Friday, 14 September 2012


Scribble City Central's twenty-ninth Fantabulous Friday comes from Malachy Doyle, fairytale expert, and award-winning author of many wonderful books, including the just-published Too Noisy! (Walker Books).  It was a treat to read this one aloud to a small neighbour - the rhythm and rhyme rollicks along, the story has a loud beginning, a scary middle and a fine happy ending, and the rich, gorgeous jumble of colours and pictures make a perfect marriage with Malachy's words.  I don't talk about picture books often enough on SCC - so I'm delighted this one came my way. The small neighbour loved it, by the by - I had to read it to her three times!

My own favourite of Malachy's books is Tales of Old Ireland- a real treat of a collection, illustrated by Niamh Sharkey, Ireland's new Laureate na nÓg in a delightfully quirky palette of muted colours just perfect for these stories.  Malachy has a way with words which just begs to be read aloud to a child, and there's a sly sense of humour in these stories which had had me laughing out loud.  What I love about the art of retelling is that each writer picks out different elements to highlight, so that each version, however well you think you know it beforehand, reveals new things about itself.  As Malachy says, quoting an old Irish proverb, "a tune is more precious than birdsong, and a tale more precious than the wealth of the world". So it is - stories are the most precious legacy we have, whether they be from the Irish tradition or any other.  However much technology we have, however many clever gadgets, children will always need stories, and retellers to make them new again.  Malachy seemed the perfect man to tell you about a sea creature not many people know about - crowded out perhaps by its more popular cousin, last week's M for Mermaid.  Here he is then to talk about:

M for Merrow
Soul Catcher of the Sea

MD: When I came to choose the stories to retell for my collection, Tales from Old Ireland, The Soul Cages just had to be in there.  Jack Doherty, a fisherman, wants more than anything to meet a Merrow. 

 ‘Now, merrows are the men who live under the sea, and it is said that if you meet one it will bring you great luck.’ 

One day Jack meets one in a sea-cave –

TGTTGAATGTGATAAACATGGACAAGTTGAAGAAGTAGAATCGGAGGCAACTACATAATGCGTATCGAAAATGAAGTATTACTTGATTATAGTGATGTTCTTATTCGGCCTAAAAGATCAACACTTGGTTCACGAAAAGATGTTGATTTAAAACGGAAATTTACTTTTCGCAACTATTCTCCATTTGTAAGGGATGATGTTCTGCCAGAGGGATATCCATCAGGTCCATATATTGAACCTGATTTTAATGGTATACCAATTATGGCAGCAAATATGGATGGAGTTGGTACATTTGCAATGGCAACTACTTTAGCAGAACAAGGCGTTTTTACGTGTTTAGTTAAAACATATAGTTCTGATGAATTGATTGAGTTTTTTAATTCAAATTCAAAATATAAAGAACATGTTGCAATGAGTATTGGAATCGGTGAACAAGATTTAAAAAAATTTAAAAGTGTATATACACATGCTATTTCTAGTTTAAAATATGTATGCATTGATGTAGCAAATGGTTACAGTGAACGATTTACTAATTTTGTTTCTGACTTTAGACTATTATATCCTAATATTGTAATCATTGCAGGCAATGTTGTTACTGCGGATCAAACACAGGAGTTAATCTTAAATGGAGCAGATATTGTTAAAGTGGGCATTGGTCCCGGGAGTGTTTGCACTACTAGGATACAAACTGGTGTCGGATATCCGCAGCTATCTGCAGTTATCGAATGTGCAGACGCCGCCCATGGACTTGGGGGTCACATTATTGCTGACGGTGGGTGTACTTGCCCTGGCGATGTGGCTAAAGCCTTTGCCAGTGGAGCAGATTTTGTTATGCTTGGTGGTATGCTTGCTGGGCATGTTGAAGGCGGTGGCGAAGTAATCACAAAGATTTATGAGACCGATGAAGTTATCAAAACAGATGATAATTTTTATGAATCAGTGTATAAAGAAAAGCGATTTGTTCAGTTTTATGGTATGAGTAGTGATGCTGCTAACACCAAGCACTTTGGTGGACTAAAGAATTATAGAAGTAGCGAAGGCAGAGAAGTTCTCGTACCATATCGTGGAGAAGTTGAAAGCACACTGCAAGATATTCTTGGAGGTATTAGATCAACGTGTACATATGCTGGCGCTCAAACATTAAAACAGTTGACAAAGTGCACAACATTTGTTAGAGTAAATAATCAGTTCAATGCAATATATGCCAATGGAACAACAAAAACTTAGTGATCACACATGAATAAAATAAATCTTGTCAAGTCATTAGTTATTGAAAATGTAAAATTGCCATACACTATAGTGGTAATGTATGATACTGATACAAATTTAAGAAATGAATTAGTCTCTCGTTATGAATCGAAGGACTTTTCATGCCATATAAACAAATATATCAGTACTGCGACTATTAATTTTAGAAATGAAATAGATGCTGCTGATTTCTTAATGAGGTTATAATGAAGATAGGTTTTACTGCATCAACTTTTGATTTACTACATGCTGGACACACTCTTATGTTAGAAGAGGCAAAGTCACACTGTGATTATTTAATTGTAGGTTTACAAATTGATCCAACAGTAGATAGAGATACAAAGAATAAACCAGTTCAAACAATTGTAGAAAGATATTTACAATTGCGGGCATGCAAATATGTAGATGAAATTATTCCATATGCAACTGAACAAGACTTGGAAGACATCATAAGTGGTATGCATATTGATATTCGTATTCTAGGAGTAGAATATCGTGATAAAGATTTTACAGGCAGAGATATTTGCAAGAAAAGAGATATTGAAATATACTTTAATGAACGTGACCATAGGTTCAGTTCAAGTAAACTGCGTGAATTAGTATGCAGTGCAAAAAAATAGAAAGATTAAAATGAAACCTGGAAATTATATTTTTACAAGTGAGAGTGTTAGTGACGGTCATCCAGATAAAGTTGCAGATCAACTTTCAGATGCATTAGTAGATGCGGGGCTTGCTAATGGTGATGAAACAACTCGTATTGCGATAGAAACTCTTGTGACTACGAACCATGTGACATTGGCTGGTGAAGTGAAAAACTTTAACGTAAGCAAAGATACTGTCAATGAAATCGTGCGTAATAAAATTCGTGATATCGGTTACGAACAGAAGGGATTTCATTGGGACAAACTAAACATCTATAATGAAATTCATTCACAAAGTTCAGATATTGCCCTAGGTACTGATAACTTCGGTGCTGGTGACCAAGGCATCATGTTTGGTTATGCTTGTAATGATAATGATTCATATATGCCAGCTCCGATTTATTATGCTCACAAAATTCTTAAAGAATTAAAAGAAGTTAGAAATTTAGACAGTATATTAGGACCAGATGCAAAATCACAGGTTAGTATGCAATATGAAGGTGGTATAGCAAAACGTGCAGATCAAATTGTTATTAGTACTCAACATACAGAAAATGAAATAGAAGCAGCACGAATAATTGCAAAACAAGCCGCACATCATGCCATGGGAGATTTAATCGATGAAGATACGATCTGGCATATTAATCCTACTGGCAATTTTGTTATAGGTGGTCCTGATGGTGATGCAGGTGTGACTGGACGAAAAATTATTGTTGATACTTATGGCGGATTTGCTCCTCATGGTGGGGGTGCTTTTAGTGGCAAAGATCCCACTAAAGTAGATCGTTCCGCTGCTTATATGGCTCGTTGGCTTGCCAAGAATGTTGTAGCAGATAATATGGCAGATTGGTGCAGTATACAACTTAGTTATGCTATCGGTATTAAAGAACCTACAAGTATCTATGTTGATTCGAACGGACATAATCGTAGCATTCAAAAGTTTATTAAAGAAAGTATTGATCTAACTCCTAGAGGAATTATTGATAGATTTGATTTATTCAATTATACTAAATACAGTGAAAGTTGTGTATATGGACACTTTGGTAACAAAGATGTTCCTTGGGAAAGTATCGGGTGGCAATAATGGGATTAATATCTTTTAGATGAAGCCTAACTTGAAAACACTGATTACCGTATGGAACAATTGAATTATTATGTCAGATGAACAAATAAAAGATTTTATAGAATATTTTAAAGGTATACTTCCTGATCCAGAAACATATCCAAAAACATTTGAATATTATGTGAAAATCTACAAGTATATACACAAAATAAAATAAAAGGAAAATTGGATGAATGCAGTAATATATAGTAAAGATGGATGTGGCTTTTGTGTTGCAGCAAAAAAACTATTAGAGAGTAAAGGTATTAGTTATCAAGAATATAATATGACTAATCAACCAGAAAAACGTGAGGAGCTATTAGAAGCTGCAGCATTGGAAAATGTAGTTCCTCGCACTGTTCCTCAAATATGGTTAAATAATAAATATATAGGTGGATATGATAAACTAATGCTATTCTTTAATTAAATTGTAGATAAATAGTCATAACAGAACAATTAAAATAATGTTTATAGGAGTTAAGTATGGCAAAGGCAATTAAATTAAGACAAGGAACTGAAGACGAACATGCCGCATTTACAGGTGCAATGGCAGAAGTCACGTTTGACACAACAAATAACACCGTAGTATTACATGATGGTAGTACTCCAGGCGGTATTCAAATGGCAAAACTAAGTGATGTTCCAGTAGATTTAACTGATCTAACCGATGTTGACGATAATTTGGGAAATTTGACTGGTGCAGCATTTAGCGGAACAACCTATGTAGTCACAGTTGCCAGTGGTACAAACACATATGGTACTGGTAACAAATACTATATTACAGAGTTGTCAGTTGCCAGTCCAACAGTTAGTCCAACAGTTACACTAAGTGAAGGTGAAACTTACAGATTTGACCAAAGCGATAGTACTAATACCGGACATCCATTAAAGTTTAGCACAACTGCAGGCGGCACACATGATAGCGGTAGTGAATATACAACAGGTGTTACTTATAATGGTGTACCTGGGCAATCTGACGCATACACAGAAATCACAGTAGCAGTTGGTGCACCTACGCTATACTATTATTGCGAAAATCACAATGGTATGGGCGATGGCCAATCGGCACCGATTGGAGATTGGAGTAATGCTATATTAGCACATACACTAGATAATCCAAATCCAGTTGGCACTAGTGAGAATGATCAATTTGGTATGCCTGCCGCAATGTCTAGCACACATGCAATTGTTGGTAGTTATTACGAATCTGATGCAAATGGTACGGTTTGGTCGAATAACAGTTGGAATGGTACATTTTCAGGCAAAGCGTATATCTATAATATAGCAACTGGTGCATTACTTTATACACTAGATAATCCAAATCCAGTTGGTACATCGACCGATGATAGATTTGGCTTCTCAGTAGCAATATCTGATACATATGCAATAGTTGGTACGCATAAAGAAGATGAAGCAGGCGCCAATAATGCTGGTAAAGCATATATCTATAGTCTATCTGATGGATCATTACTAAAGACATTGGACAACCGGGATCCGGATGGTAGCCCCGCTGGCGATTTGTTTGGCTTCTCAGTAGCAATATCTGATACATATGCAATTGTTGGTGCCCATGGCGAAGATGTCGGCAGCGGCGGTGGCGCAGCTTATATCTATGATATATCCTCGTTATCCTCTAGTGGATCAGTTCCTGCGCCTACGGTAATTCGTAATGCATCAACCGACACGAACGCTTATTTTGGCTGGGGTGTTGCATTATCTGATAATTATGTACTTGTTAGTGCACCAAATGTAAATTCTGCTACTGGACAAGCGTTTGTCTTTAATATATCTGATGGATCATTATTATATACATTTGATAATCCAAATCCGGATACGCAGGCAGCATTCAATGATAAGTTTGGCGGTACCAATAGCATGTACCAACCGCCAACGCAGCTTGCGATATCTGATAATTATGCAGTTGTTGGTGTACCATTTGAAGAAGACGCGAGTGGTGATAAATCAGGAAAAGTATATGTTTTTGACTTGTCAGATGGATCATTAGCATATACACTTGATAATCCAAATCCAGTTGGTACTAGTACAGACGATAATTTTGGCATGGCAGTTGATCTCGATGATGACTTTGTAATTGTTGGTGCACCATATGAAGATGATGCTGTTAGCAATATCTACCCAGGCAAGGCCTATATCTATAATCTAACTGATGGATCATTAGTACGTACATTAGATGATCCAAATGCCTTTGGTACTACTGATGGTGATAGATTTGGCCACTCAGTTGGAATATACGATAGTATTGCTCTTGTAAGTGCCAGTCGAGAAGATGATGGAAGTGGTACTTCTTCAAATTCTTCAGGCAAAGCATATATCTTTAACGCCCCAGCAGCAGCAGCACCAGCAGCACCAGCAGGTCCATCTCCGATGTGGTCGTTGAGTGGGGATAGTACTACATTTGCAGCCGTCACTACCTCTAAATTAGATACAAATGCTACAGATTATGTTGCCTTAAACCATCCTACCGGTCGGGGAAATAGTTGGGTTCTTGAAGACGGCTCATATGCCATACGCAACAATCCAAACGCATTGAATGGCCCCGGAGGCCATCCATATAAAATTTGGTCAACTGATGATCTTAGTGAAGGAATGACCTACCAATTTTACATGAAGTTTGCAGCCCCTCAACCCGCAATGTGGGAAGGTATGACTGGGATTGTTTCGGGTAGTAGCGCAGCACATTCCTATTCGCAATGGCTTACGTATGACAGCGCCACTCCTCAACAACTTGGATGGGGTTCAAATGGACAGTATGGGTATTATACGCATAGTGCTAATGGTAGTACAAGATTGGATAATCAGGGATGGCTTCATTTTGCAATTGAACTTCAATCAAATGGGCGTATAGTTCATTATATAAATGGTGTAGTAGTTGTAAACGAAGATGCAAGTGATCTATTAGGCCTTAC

‘he was a big fellow with green hair, long dark teeth, a red nose and piggy eyes.  He had a fish’s tail, legs with scales on them and short arms with fins.’
The merrow, who’s called Coomara, invites Jack down to dine with him, and gives him a cocked hat, just like his own, to wear for the dive.

They eat fish and drink brandy together, but Jack is shocked when Coomara shows him the cages in which he keeps the souls of drowned sailors.  Jack knows that souls have to be allowed to wander free, and determines to release them.

Merrows are the Scottish and Irish equivalent of mermaids and mermen.  While female merrows are beautiful and affectionate, male merrows are ugly, which is why their women sometimes seek out human partners. 

Living on the wild west coast of Ireland, I have long been captivated by tales of the sea and  often, on my walks, I find myself singing to the seals, drawing them ever closer to shore.  It’s no wonder than that tales of merrows have found their way into my writing.  Two of my picture books tell of underwater women who come ashore.  Una and the Seacloak (Frances Lincoln) is an original story, while Lake of Shadows (Pont), is my retelling of the beautiful Welsh legend of the lady of the lake, Llyn y Fan Fach, written while I still lived in Wales.  My first in the Irish language, just published, is called Cillian agus an Rón (An Gúm), and is a picture book heavily influenced, I now come to realise, by the story of the Soul Cages. 

I actually know a Donegal man who keeps a particular armchair by his fireside for a seal who regularly comes to visit.  I live in the sort of place where the old tales are somehow much much closer to everyday reality. 

SCC: Would that I lived in such a place, Malachy.  I spent time by the sea in Donegal a few years ago, finishing a novel, and had two swans calling and swimming in Bruckless Bay, just outside my window.  I could swear that they were the spirits of the swan soul-twins, Aonghas and Caér - the Irish landscape made me feel that anything could be true. Thank you for visiting, and for sharing your wonderful Merrow story.

You can buy Malachy's books by clicking HERE

Next week: Saviour Pirotta tackles the mysterious N for Nien. See you then! 

1 comment:

catdownunder said...

Oh, a merrow! I think I will keep an armchair for a seal instead!

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